Also, it feels like Diana is constantly a damsel in distress and it is frustrating that even when she finally starts using her powers, she still needs a man to save her. And when her aunts are trying to help, the only person who actually helps her at all is a vampire and a man that she only just met, and it seems like a slap in the face to her aunts. I realize Diana has overwhelming power that is difficult for her aunts to teach, but Matthew isn't even a witch and he can help her.
I was torn between 3 and 4 stars because I really did enjoy the book. The alchemy and the feuding of all the creatures is interesting, I want to know what happens, but Diana is so subservient and always needs a man to rescue her it is just annoying, and Matthew is just an ass.
I really want to know what happens because the story and the writing are both great, but their relationship just dominates everything and it gets monotonous and they both annoy me, so for that reason I do not think I will read the next book. HOWEVER, if your preference is extra sappy love stories with plot on the side, this is for you. I don't say that as an insult because that is the type of book a lot of people like and maybe that's what this is supposed to be, but I was just looking for something else.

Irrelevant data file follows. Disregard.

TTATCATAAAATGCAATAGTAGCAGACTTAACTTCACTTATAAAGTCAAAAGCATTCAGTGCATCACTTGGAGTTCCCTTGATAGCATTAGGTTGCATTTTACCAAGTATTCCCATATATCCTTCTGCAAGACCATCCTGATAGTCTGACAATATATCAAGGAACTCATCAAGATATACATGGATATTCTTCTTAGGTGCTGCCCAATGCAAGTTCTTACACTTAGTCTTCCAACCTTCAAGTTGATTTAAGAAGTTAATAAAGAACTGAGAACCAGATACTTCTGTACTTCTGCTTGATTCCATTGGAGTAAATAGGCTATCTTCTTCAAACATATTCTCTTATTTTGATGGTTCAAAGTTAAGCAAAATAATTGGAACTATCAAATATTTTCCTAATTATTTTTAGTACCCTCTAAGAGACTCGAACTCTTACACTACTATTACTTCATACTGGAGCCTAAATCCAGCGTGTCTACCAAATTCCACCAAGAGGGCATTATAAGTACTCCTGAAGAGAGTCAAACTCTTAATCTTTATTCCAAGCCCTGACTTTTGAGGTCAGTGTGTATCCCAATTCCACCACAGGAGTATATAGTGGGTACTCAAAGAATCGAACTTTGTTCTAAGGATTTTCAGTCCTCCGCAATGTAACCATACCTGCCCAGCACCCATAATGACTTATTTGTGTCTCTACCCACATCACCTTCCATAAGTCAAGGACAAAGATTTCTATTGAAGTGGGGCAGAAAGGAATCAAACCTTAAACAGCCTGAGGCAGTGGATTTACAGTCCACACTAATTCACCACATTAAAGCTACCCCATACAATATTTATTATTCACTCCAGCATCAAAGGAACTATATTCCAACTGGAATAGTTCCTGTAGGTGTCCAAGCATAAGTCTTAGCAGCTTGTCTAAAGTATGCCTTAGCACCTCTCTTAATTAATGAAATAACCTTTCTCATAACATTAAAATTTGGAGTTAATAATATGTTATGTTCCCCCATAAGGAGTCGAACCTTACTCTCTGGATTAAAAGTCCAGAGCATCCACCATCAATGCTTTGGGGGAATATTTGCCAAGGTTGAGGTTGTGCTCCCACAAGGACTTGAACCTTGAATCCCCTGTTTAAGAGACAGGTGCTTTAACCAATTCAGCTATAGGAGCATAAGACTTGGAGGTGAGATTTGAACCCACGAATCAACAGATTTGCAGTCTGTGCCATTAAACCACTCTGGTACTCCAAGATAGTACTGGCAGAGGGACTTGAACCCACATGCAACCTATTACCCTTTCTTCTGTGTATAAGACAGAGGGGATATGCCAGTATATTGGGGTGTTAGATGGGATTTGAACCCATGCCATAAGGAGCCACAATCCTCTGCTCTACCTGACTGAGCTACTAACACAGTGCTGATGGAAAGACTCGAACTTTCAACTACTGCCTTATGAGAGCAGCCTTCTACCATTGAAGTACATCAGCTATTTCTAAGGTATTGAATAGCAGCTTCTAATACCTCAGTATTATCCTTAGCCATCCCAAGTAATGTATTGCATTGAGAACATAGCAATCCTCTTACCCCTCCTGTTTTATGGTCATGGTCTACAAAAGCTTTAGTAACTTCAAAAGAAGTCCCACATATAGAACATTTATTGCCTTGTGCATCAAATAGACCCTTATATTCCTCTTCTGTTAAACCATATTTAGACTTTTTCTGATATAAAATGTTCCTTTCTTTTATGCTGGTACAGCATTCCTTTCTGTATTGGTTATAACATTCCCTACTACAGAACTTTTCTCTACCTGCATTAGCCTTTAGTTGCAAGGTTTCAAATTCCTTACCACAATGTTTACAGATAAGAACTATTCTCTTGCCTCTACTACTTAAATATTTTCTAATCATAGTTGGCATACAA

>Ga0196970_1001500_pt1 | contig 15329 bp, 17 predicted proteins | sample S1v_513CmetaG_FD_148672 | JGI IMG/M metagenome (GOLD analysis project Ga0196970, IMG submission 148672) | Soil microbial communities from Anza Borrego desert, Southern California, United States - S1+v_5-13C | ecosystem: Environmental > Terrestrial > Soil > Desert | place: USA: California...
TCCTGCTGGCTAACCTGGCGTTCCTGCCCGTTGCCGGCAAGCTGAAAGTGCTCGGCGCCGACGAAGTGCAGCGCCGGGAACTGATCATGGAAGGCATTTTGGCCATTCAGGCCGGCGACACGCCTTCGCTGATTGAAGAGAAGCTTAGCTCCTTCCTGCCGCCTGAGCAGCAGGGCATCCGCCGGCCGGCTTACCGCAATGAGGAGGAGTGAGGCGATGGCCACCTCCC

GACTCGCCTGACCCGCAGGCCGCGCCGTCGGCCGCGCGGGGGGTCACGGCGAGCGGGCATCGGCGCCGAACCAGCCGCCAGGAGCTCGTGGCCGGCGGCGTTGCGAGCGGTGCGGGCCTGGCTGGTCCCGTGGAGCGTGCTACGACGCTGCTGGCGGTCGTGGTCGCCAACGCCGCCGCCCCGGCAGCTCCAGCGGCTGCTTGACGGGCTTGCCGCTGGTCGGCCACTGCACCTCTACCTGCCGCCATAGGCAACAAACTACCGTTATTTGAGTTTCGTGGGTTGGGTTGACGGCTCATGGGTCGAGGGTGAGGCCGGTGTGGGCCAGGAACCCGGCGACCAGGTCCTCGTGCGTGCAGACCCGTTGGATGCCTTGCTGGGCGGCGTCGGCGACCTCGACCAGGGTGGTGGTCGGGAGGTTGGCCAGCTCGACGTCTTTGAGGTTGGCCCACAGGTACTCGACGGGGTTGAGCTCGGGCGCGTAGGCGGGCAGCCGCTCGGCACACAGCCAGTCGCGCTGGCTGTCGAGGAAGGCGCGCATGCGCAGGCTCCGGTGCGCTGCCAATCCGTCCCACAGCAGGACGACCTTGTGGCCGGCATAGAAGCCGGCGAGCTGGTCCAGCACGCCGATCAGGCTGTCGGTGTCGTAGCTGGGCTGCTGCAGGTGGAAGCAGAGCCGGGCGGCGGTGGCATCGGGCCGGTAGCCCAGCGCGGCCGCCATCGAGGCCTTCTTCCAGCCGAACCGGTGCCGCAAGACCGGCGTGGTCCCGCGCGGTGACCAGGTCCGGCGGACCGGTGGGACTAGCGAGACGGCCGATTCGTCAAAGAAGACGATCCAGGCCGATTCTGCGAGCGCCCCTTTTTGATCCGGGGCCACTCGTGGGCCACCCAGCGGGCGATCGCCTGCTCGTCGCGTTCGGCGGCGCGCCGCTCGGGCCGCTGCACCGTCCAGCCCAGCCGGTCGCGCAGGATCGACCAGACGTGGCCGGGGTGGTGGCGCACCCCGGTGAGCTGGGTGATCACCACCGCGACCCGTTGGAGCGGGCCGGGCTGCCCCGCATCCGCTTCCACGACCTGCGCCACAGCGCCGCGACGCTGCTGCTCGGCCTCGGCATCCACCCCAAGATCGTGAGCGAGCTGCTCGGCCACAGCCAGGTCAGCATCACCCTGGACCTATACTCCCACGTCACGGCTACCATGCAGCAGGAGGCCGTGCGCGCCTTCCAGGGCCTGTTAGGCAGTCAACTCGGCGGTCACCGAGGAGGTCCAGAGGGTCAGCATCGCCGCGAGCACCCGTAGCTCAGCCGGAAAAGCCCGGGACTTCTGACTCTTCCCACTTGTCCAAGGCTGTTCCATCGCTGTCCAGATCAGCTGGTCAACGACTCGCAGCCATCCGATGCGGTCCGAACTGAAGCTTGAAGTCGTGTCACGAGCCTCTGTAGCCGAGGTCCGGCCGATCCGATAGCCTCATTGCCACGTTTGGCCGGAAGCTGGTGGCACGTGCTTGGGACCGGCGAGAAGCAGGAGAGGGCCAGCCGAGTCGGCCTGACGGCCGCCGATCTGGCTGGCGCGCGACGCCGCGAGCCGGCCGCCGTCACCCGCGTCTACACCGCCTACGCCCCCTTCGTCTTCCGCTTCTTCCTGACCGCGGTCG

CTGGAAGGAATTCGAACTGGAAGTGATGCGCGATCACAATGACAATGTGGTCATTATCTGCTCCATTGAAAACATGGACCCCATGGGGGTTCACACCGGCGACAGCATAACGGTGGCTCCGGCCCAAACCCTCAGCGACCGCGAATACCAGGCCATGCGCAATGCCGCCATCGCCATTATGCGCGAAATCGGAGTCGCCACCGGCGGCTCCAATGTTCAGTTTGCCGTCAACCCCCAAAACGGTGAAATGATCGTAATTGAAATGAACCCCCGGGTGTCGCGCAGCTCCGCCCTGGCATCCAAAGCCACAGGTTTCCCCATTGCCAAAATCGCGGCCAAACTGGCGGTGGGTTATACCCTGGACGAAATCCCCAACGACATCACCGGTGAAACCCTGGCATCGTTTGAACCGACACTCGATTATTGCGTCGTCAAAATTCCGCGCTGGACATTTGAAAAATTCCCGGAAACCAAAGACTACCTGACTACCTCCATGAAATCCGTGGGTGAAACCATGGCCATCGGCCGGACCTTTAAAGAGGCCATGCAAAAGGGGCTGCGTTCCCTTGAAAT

BLECH! Get me a bucket. This is no Harry Potter for grown-ups. NY Times, you lied!
But because I do value my own sanity and do not feel the needs to keep wondering about what happened next I will read the next book hopping the author doesn't simply tries to stuff our faces with obsucure snippet of historical facts.
Top reviews from other countries
Some great imaginative touches in the book, particularly the magical house, but much of it was rather too 'Twilight' for me, and the obsessive love and devotion thing overdone.
If I got the following books for free I might read them to see if Diana develops into a more likeable character, but otherwise I wouldn't read them. Sorry.
Diana Bishop, an American academic studying in Oxford, is well aware that she is a witch but has always refused to accept her powers. The reasons for this are gradually revealed throughout the story and, as a result, the reader is more sympathetic to the character. The world Diana inhabits includes witches as well as vampires and daemons (creative types who are mercurial and unpredictable but not inherently evil) and all three groups are after a manuscript which it appears can only be accessed by Diana.